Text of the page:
Although Longden’s voices were accompanied by delusions that she found just as distressing as the multiple voices encouraging her to act in ways which were harmful to her, with the help of many good doctors and her own tenacity and courage, she eventually discovered a way to see her voices as healing rather than harmful. When Longden learned that hearing voices was likely due to childhood trauma, it resonated with her. So she began to listen to the voices—not with what they were literally saying, but with the emotion behind their words. She believed the emotion present, such as the aggression and anger in a particular dominant male voice she heard, was really her own anger at things that had happened to her as a child and which she’d had no control over. She’d suppressed that rage and it had come out the angry voice of someone she believed would be more able to take control.
Longden went on to receive an honors degree in psychology from the University of Leeds, England, and is now working on her Ph.D. She uses what she’s been through to help others who hear voices.
Changing the Conversation
What made a survivor out of Longden was her willingness to attempt to change the conversation with her voices. Instead of battling her voices or running from them, with the help of Dr. Pat Bracken and others, she came to see them as forces for recovery. They could help her acknowledge hidden emotions and situations in her past that she needed to overcome, as well as to access her true feelings in the present moment. When the voices began to berate her as she studied, for example, telling her she could never do it, that she wasn’t good enough, she thanked the voices for giving her a sign that she simply needed to take a break. She’d been working too hard.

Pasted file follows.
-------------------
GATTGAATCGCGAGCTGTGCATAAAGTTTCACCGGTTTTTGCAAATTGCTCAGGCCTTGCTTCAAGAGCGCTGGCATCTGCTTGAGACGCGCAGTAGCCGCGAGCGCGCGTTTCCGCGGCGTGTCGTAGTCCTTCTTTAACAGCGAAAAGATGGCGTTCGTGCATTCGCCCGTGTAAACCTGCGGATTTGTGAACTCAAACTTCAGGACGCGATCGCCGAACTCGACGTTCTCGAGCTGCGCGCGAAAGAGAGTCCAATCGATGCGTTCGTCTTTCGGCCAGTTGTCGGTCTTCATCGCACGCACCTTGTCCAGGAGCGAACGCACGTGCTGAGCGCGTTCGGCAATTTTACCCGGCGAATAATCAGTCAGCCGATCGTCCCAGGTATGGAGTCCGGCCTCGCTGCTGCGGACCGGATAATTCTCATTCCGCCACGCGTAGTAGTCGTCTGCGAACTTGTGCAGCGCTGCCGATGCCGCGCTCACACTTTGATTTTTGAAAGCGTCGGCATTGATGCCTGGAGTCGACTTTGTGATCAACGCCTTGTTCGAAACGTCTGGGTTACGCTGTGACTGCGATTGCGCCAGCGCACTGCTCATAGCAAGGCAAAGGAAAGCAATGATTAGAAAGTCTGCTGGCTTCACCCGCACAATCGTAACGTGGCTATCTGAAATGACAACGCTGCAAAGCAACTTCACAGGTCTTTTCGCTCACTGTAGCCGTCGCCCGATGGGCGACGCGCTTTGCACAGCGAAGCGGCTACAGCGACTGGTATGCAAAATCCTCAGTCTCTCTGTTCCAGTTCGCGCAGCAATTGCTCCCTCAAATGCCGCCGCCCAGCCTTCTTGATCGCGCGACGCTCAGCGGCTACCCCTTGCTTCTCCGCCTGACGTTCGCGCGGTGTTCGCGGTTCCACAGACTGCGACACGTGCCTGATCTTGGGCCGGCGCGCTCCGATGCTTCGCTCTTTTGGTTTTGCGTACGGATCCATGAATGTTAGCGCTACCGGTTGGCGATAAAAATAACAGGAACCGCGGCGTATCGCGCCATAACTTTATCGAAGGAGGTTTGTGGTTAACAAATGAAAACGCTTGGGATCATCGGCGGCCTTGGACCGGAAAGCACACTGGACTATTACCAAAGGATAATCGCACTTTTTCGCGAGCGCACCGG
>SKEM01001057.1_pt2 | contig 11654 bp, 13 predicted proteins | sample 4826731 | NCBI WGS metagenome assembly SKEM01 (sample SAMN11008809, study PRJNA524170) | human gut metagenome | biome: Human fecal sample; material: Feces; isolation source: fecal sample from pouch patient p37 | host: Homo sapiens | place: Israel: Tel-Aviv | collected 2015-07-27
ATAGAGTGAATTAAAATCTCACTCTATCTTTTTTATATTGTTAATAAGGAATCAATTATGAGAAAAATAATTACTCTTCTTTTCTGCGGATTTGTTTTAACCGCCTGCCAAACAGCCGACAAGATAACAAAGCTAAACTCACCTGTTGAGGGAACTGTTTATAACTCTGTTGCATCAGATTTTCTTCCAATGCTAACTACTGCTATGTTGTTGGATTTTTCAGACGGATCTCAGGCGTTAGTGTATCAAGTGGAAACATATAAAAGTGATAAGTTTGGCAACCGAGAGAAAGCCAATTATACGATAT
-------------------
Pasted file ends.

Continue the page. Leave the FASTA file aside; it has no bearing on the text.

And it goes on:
Choosing a way to honor the voices without conceding to them allowed her to overcome her diagnosis, and as a result, Longden no longer requires the medication she once needed to control her schizophrenia. Although her success in this area may not be easy to attain—she admits that it took a great deal of work—reframing the conversation in order to see hearing voices as your body and brain’s way of helping you through trauma, rather than as a “problem” or a “disease” you will have to live with forever, is a positive step.
No matter the type of mental illness, we can all begin the process of recovery. There is always hope. The voices may be telling you there isn’t any, but don’t believe them. Instead, ask yourself why you fear failure in the first place? What happened to cause you to give up too soon? Listen for your own answers, and keep going.